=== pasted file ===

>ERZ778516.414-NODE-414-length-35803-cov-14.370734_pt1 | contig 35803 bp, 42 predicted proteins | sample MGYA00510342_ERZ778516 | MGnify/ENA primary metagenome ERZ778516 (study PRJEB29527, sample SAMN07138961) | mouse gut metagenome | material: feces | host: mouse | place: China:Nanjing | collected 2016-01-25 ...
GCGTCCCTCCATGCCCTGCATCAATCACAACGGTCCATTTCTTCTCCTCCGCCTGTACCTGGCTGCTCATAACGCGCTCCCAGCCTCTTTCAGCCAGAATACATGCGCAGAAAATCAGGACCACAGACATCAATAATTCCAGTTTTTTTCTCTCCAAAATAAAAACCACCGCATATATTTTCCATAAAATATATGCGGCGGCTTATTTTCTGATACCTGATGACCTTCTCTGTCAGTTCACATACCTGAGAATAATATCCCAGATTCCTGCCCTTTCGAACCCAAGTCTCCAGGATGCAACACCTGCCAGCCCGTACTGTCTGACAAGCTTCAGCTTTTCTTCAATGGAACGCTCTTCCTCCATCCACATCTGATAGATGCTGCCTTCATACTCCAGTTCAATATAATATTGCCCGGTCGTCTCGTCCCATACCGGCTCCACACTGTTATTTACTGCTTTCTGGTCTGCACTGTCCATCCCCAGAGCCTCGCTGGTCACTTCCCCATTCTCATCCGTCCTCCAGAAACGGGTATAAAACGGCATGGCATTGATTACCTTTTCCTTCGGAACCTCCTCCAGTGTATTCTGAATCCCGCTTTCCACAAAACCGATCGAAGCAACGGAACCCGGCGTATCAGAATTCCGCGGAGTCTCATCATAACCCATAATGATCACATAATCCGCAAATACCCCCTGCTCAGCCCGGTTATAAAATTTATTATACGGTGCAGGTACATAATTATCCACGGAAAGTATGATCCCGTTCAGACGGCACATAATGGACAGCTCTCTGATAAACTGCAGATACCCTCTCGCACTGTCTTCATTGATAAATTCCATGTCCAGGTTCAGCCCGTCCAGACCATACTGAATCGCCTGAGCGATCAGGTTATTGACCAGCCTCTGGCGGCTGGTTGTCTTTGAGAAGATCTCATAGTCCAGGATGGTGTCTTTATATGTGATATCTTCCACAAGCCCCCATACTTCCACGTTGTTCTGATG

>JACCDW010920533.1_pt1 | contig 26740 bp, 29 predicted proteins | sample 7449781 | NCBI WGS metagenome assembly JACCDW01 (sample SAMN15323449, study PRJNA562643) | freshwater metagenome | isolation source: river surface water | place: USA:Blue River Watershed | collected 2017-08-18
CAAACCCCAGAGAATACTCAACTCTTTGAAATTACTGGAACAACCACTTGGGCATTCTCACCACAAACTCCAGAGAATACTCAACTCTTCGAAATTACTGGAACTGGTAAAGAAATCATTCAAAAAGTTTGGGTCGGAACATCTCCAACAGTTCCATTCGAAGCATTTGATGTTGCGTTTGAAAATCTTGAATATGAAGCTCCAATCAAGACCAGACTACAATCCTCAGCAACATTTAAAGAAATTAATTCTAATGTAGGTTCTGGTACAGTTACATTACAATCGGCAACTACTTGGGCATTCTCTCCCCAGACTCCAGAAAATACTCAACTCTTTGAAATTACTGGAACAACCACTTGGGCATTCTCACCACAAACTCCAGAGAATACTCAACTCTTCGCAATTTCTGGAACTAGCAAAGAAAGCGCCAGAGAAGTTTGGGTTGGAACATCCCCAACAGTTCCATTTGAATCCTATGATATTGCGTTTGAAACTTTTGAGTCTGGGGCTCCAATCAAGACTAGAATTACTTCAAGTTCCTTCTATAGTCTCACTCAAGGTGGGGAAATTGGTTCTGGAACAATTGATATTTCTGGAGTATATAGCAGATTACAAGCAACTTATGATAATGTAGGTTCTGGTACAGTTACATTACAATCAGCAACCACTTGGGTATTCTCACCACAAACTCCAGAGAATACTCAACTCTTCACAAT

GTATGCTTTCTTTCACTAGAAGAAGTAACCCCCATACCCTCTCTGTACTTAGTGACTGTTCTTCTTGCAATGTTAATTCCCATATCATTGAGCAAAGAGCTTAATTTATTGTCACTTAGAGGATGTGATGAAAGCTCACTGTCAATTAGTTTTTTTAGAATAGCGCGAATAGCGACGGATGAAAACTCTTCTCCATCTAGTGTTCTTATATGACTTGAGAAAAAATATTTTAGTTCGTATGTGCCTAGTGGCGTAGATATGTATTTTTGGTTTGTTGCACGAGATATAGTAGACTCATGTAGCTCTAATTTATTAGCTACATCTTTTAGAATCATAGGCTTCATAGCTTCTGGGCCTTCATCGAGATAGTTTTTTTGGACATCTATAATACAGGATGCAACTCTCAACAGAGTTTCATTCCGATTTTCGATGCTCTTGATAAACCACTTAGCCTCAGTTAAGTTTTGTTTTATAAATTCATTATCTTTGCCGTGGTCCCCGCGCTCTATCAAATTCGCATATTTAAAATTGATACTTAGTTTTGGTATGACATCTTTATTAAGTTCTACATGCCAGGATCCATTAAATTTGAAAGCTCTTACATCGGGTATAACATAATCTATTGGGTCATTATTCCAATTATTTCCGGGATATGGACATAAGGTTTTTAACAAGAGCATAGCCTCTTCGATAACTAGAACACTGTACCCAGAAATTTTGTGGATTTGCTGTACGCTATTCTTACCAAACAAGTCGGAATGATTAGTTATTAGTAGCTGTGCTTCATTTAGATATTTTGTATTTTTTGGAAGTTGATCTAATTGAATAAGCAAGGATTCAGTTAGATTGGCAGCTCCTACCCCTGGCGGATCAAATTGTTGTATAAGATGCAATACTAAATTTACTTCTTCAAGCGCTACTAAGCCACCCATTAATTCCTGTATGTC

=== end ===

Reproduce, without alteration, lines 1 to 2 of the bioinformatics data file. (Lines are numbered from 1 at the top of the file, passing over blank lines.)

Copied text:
>ERZ778516.414-NODE-414-length-35803-cov-14.370734_pt1 | contig 35803 bp, 42 predicted proteins | sample MGYA00510342_ERZ778516 | MGnify/ENA primary metagenome ERZ778516 (study PRJEB29527, sample SAMN07138961) | mouse gut metagenome | material: feces | host: mouse | place: China:Nanjing | collected 2016-01-25 ...
GCGTCCCTCCATGCCCTGCATCAATCACAACGGTCCATTTCTTCTCCTCCGCCTGTACCTGGCTGCTCATAACGCGCTCCCAGCCTCTTTCAGCCAGAATACATGCGCAGAAAATCAGGACCACAGACATCAATAATTCCAGTTTTTTTCTCTCCAAAATAAAAACCACCGCATATATTTTCCATAAAATATATGCGGCGGCTTATTTTCTGATACCTGATGACCTTCTCTGTCAGTTCACATACCTGAGAATAATATCCCAGATTCCTGCCCTTTCGAACCCAAGTCTCCAGGATGCAACACCTGCCAGCCCGTACTGTCTGACAAGCTTCAGCTTTTCTTCAATGGAACGCTCTTCCTCCATCCACATCTGATAGATGCTGCCTTCATACTCCAGTTCAATATAATATTGCCCGGTCGTCTCGTCCCATACCGGCTCCACACTGTTATTTACTGCTTTCTGGTCTGCACTGTCCATCCCCAGAGCCTCGCTGGTCACTTCCCCATTCTCATCCGTCCTCCAGAAACGGGTATAAAACGGCATGGCATTGATTACCTTTTCCTTCGGAACCTCCTCCAGTGTATTCTGAATCCCGCTTTCCACAAAACCGATCGAAGCAACGGAACCCGGCGTATCAGAATTCCGCGGAGTCTCATCATAACCCATAATGATCACATAATCCGCAAATACCCCCTGCTCAGCCCGGTTATAAAATTTATTATACGGTGCAGGTACATAATTATCCACGGAAAGTATGATCCCGTTCAGACGGCACATAATGGACAGCTCTCTGATAAACTGCAGATACCCTCTCGCACTGTCTTCATTGATAAATTCCATGTCCAGGTTCAGCCCGTCCAGACCATACTGAATCGCCTGAGCGATCAGGTTATTGACCAGCCTCTGGCGGCTGGTTGTCTTTGAGAAGATCTCATAGTCCAGGATGGTGTCTTTATATGTGATATCTTCCACAAGCCCCCATACTTCCACGTTGTTCTGATG